Social worker Howard Beverland backs part-time Crusaders to pull off Europa League SHOCK against Wolves… but he’s already looking forward to returning to the office
- Howard Beverland works full-time in mental health services in Belfast
- Beverland trains just three times a week for part-time outfit Crusaders
- He’s booked two days off work in order to play in the Europa League clash
- The centre-back is hoping to stop Wolves in their tracks on Thursday night
Howard Beverland has taken two days off from his day job as a social worker to play in Crusaders’ Europa League tie against Wolves on Thursday night and has backed his part-time side to pull off an upset at Molineux.
The 29-year balances his full-time job in Belfast with a football career but says he is equally passionate about both vocations.
‘I work in mental health services, Monday to Friday,’ Beverland explains. ‘Young kids from four to 17 are referred to our service through their GP. It is obviously different to football but it is a job I really enjoy.’
Howard Beverland (centre) trains three times a week for Crusaders on top of his full-time job
While Wolves have been touring China, beating Manchester City on penalties in the Premier League Asia Trophy, their next opponents have been balancing training with work. Typically Crusaders have two sessions on Mondays, are off Tuesdays, go in on Wednesday mornings and Thursday nights, then have Friday off.
Like every other member of the side, Beverland has booked a couple of days away from work to feature against Wolves, with bosses understanding that, as he says, ‘it will take an awful lot to top this experience in our football careers.’
Crusaders plan to soak up the occasion but Beverland will be happy to return to the office for an occupation he finds very rewarding.
Football can come in handy, especially with the boys, the majority of who are into it. You can share a bit and suddenly you have their attention.
‘Some kids have a really bad start to life and experience problems at home or bullying,’ he says. ‘It leaves some struggling to manage emotionally and socially. I think if you are able to help one young person you can help a family, and if you can help a family you can help a community.
‘There was a particular case with a young person who had experienced a lot of issues. There was parental separation and he had no contact with his dad. It left him with a feeling of rejection, his self-worth being low, and it resulted in self-harming for a period of time.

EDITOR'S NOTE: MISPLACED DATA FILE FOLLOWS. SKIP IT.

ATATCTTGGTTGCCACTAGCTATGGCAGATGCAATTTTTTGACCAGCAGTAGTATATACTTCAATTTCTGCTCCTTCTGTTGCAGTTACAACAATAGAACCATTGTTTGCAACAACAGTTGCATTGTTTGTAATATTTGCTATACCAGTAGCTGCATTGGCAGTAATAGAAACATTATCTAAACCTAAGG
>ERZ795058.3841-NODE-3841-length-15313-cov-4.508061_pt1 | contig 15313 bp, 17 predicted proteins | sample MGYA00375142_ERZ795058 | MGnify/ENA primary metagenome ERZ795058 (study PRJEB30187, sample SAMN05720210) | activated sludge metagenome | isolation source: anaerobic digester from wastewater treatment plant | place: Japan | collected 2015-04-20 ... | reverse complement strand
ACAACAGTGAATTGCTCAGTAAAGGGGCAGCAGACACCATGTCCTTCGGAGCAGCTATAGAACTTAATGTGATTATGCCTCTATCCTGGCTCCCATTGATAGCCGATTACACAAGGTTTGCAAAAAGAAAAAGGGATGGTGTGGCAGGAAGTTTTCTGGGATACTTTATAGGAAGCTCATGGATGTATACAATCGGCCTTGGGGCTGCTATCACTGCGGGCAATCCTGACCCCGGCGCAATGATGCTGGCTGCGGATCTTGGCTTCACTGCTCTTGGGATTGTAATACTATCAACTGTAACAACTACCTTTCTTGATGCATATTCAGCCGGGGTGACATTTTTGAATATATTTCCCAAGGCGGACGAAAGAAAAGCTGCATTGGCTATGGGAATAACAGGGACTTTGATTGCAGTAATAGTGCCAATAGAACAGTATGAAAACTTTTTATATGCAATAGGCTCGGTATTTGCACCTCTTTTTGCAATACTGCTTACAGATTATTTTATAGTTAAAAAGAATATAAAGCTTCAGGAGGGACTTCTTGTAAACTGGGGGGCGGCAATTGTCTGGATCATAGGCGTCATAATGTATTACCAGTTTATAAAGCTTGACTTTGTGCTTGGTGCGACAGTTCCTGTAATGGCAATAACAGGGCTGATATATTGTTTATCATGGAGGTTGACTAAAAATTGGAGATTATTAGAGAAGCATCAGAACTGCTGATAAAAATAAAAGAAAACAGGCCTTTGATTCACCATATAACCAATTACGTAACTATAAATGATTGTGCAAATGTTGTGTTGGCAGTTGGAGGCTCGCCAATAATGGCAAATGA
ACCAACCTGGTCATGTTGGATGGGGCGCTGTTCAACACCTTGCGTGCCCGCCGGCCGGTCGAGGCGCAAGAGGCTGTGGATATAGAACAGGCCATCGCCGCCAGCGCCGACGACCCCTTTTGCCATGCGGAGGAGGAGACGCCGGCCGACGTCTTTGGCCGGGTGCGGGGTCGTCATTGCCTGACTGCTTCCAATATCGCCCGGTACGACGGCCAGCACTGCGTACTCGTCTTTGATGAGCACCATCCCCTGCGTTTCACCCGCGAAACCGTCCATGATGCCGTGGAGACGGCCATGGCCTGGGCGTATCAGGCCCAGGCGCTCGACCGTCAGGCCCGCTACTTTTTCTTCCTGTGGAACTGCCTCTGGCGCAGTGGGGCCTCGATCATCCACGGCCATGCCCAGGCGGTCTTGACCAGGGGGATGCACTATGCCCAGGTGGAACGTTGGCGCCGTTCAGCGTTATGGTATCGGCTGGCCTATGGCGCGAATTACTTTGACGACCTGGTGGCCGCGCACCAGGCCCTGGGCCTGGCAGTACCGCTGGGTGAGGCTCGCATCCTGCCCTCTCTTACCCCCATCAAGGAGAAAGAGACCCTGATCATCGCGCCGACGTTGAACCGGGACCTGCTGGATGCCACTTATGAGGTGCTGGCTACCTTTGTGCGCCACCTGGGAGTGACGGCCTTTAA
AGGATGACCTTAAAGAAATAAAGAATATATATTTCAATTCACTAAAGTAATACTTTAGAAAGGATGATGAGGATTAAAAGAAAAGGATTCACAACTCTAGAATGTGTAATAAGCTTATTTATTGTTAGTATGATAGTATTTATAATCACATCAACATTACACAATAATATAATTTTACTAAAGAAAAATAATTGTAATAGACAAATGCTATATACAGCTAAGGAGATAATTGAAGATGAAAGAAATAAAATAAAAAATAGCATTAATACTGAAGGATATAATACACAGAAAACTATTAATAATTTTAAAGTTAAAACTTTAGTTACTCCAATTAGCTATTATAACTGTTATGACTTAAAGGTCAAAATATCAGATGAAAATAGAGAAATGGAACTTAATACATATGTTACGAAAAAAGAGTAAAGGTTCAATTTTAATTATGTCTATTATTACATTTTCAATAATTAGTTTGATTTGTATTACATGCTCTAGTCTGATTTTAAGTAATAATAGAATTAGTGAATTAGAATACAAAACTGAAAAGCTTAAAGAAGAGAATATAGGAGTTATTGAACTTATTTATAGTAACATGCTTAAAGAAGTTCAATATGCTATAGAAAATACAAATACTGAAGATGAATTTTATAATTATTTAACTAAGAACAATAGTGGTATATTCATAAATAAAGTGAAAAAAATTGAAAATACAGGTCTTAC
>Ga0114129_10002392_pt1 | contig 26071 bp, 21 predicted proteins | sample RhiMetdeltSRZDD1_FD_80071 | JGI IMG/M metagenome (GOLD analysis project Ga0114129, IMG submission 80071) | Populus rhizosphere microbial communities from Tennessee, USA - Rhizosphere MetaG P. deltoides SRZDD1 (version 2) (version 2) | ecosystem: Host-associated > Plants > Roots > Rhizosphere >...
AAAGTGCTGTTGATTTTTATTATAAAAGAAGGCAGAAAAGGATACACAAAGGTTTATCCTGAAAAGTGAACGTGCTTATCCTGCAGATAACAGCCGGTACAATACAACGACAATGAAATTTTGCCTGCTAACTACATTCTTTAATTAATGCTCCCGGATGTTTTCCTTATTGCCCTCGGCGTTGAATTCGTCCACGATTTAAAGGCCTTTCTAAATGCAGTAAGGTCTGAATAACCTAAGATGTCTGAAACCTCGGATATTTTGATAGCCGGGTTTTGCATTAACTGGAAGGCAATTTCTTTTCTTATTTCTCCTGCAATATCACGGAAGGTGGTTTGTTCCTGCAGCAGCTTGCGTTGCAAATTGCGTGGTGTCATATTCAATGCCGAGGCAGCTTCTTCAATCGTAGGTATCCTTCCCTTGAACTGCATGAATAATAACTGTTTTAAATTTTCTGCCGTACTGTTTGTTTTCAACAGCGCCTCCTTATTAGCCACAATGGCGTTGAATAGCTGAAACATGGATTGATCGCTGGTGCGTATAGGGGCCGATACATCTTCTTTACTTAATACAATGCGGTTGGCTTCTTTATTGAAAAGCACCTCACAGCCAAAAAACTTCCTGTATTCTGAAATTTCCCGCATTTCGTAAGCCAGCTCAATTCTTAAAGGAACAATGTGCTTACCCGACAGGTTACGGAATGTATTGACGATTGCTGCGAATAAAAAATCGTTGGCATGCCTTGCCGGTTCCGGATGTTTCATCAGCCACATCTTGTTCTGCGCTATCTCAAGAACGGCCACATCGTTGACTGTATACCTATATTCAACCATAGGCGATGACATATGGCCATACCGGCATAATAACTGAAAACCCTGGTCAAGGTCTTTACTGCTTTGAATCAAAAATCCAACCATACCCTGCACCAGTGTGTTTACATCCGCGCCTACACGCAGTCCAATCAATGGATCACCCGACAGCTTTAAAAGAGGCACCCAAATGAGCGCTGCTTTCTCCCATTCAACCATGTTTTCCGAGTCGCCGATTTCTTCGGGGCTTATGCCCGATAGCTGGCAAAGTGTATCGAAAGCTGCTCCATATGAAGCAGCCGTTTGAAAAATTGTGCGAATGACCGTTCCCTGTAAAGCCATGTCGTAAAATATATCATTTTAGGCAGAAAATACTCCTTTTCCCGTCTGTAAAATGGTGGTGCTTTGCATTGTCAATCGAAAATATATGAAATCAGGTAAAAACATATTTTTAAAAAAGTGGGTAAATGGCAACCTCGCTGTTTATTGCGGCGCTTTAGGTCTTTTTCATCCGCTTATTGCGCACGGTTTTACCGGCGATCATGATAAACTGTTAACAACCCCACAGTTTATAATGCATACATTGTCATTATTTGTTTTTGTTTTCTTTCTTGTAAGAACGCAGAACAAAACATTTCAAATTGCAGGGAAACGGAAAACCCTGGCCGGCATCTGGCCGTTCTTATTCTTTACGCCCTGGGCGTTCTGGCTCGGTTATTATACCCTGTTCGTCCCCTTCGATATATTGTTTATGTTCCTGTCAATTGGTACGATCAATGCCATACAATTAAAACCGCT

‘We began to work through that, talk to him to explain there are other ways to express your emotions. We had to tell him, “You are not responsible for the decisions your parents made and you’ve done nothing wrong.” Once he began to see that he realised there is still a lot to achieve in life. That’s when things started to get back on track in school, the self-harming stopped, and relationships improved within his family.’
Beverland’s involvement in football, with Crusaders having won the Northern Irish title in three of the past five seasons, can help communication with younger people. ‘The key thing I’ve learnt is that if you build a rapport early, can talk in a language they understand and don’t use jargon, you’re a big part of the way there. The more they can confide the more you are able to do something for them.
‘The football can come in handy, especially with boys, the majority who are into it. You can share a bit and suddenly you have their attention.’ Beverland has found giving counselling helps him too. ‘A lot of young people come through our service because they can’t manage certain stressors in their life,’ he says. ‘When I turn up on a Saturday before a game, you can feel the pressure, you can see how that make you a different person. Part of that keeps you sharp, on your toes.’
Wolves striker Raul Jimenez earns more in a week than Crusaders’ entire squad in a year
The weekly wage of Raul Jimenez would cover Crusaders’ entire budget for a year and Beverland appreciates that Nuno Espirito Santo’s side should progress easily. But he still holds hope. ‘You look at FA Cup games where big clubs go and play smaller teams and people say, “It will be a cricket score.” But there are shocks every year.
‘We have to implement our game plan well, make sure we have good lines. We are going to empty the tank really, with players on the bench who can come on.
‘It will be surreal but we want to give a respectful account of ourselves.. It’s going to be a massive uphill task. People from Northern Ireland have a great deal of pride though. We play for the badge, the shirt, our fans.. We will give our all.’